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Before selecting a Recruiter, let’s review your specific situation and what kind of Recruiter you’ll need.  In order to do that, let’s define the different types of Recruiters.

Contingency Recruiter

A Contingency Recruiter works on a contingency basis for a Client Company.  In other words, they are paid by a Client Company only if there’s a successful hire (or placement).

A successful Contingency Recruiter typically specializes in a particular industry niche and/or a particular geography and/or a particular title within a niche.

If done properly, the Contingency Recruiter is very well networked in their specialty.  When they hear of an opening in their “space” they reach out to their network and see if anyone would be interested in the opportunity.

Tip:  They’re typically only looking for people within their “space” and currently employed.  If someone’s not employed or is outside their “space” they’re perceived as “can’t helps”.  Hiring Companies feel they could’ve found the Candidate (or Candidates like them) on their own.  Whether that’s true or not is irrelevant as perception is reality.

Client Companies are willing to pay a Contingency Recruiter for:

  • The service of convincing someone who may not otherwise have found the opportunity on their own, to take a look even if they’re happy and gainfully employed.
  • The service of finding someone they couldn’t have found on their own.
  • The service of finding someone they knew about, but couldn’t (for a variety of reasons) recruit the Candidate on their own.
  • The service of finding the absolute best Candidate (that’s interested in the opportunity) to interview.

Want to know how they’re paid? The Contingency Recruiter is paid a percentage of the Candidate’s first year salary. The average salary on a Contingent Search ranges $60,000 to $150,000.

Want to know how much? The average percent charged ranges from 20% to 35%.  The Client Company pays the fee.  A great Contingency Recruiter typically makes $100,000 to $250,000 a year, with the top 1% earning in excess of $500,000 and more.  The average Contingency Recruiter makes $75,000.

Are you interested in becoming a Contingency Recruiter?  Learn More.

Retained Recruiter

The main difference between a Retained Recruiter and a Contingency Recruiter is the Client Company Pays the Retained Recruiter up front to capture the Retained Recruiter’s attention so they’re assured the Recruiter is actively working on their behalf.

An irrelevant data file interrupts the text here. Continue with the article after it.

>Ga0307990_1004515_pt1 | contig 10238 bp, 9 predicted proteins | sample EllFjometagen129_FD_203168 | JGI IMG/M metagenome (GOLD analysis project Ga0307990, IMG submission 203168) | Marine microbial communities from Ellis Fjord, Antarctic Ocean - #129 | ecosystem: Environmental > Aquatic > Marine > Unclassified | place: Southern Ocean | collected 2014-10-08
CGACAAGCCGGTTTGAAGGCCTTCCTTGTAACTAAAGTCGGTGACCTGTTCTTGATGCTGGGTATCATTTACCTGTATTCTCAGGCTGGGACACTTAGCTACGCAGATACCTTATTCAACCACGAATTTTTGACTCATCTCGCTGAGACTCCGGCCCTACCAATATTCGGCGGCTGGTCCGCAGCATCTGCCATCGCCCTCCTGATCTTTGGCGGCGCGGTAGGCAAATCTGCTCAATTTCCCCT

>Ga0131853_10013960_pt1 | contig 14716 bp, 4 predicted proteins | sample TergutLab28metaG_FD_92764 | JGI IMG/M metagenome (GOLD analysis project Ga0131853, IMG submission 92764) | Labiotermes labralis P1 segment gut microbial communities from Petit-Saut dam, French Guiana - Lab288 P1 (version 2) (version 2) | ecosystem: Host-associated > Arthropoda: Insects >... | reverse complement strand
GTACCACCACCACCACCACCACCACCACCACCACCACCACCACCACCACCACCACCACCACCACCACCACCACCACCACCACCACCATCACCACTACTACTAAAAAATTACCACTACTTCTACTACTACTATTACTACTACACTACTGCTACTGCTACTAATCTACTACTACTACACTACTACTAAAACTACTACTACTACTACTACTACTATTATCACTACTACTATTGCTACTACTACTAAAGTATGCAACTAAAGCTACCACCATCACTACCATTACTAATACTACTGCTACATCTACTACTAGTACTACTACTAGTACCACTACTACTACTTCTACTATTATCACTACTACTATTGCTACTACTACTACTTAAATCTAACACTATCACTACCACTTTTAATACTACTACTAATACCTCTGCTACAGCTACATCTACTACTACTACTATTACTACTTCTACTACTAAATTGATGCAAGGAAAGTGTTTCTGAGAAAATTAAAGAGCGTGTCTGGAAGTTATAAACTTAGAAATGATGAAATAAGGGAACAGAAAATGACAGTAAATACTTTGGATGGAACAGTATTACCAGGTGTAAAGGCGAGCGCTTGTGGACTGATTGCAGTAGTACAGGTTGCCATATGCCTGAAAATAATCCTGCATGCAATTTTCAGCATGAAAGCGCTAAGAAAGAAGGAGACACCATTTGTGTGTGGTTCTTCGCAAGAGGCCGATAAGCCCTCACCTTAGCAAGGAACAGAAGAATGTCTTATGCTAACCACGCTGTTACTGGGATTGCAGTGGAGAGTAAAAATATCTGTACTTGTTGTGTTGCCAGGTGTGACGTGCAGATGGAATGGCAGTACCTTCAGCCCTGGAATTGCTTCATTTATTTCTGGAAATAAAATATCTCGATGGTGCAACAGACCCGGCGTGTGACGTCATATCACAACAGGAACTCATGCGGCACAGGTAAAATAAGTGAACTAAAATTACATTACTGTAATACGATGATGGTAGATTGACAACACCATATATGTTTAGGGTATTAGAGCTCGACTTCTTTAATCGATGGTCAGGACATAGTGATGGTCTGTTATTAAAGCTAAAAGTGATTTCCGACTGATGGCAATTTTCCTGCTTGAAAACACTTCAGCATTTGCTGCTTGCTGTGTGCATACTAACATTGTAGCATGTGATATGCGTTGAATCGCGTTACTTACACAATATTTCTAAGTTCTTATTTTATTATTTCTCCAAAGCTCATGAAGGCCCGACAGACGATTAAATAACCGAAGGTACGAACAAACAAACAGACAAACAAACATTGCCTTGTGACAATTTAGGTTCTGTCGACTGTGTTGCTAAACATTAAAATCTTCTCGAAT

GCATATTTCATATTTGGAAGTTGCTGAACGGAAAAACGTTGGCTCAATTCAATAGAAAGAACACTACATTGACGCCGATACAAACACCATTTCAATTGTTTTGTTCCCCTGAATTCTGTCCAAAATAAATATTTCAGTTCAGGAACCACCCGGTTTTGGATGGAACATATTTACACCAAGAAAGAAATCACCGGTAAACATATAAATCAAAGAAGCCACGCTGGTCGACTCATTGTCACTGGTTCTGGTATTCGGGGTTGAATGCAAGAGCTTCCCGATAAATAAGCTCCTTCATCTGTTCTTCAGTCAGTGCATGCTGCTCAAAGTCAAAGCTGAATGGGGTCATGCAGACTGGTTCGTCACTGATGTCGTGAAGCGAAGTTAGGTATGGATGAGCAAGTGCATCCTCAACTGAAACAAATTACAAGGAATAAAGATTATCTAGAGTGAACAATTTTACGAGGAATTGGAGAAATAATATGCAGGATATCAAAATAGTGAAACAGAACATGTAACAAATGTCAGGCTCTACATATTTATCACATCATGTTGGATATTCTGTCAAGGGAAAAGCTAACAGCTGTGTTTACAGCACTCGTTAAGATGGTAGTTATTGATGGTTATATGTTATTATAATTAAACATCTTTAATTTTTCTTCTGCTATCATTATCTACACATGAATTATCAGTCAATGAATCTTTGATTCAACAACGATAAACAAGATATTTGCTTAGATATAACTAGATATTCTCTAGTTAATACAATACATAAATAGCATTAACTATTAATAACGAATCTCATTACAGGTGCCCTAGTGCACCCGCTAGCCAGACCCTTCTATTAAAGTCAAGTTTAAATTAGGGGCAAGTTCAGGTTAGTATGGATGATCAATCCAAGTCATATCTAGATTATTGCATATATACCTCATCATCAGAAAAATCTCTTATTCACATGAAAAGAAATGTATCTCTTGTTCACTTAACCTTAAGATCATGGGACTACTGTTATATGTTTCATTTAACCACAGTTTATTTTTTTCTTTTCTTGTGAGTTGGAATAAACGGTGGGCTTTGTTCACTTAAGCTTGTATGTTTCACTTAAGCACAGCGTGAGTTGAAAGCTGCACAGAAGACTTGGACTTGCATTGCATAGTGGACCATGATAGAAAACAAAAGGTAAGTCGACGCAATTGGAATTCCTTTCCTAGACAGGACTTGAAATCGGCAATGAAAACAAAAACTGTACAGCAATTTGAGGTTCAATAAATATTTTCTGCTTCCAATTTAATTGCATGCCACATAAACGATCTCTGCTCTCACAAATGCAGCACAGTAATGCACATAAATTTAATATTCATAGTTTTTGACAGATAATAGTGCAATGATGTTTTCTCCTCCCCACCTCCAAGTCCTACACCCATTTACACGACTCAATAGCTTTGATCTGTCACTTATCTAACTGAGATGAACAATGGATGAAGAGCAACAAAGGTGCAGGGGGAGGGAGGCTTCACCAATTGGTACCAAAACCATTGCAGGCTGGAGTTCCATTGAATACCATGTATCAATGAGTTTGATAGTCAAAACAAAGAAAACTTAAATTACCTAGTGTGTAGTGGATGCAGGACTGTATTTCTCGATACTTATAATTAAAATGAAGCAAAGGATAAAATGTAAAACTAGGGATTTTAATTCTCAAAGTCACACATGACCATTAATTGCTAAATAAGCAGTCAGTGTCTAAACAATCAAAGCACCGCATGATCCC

The Contingency Recruiter has no guarantee the Client Company will work with them (return their calls, interview their Candidate, etc…) so they often present great Candidates to multiple Companies.  A Candidate who is actively looking to make a change (even if gainfully employed), may prefer this.

The Retained Recruiter caters to the Client Company and most likely will only be presenting you to the one assignment.  But on the flip side, this Recruiter will have an excellent relationship with the company.  If the Recruiter is working with you it’s because they think you’re a fit.

Want to know how they’re paid?  The Retained Recruiter is paid 1/3 upfront, 1/3 at presentation of Candidates, 1/3 at placement.  The average salary on a Retained search ranges $120,000 to $300,000.

Want to know how much?  The fee is typically 25% to 35%.  The Client Company pays the fee.  A great Retained Recruiter typically makes $150,000 to $300,000 a year, with the top 1% earning in excess of $500,000 and more.  The average Retained Recruiter makes $100,000.

Are you interested in becoming a Retained Recruiter?  Learn More.

Contract Staffing

A Contract Staffing Recruiter hires “Contractors” (a Candidate who works on an hourly basis for a Client Company to complete a project).  The Recruiter and the Contractor build a strong relationship because the Contractor knows their relationship with the Client is only for a limited time.  However, a good Contractor Recruiter relationship can last through several Client projects.

The entire project relationship works like this; the Client engages a Recruiter to find a Contractor that can fulfill a Client’s project. There's usually no interviewing process with the Client.  If the Contractor doesn’t work out, the Recruiter pulls them from the project and brings another one in.  The Client pays the Recruiter based on the hours the Contractor works.  The Contractor turns in their time card each week to the Recruiter and the Recruiter pays the Contractor their wages.

Want to know how they’re paid?  The Contract Staffing Recruiter charges an hourly rate to the client which includes the expenses relating to payroll.  There is a margin built in for the Recruiter’s fee.  Typically the margin is equal to what a Contingent Recruiter’s placement fee would be if the contract lasts 12 months.  If a contract runs over 12 months, the Recruiter may offer the Client a small conversion fee so the Client can offer the Contractor a full time position if that is what all parties want.  A great Contract Staffing Recruiter typically makes $100,000 to $250,000 a year, with the top 1% earning in excess of $500,000 and more.  The average Contract Staffing Recruiter makes $75,000.

Are you interested in becoming a Contract Staffing Recruiter?  Learn More.

Outplacement Recruiter

This Recruiter provides placement assistance to Candidates who have been downsized.  The fee for placement assistance is paid by the Company that downsized the Candidate. The Outplacement Recruiter also provides resume, interviewing, and career coaching assistance, which is sometimes paid by the Company, but usually paid by the Candidate.

Want to know how they’re paid?  The fees are varied depending on the services and there is really no typical scenario.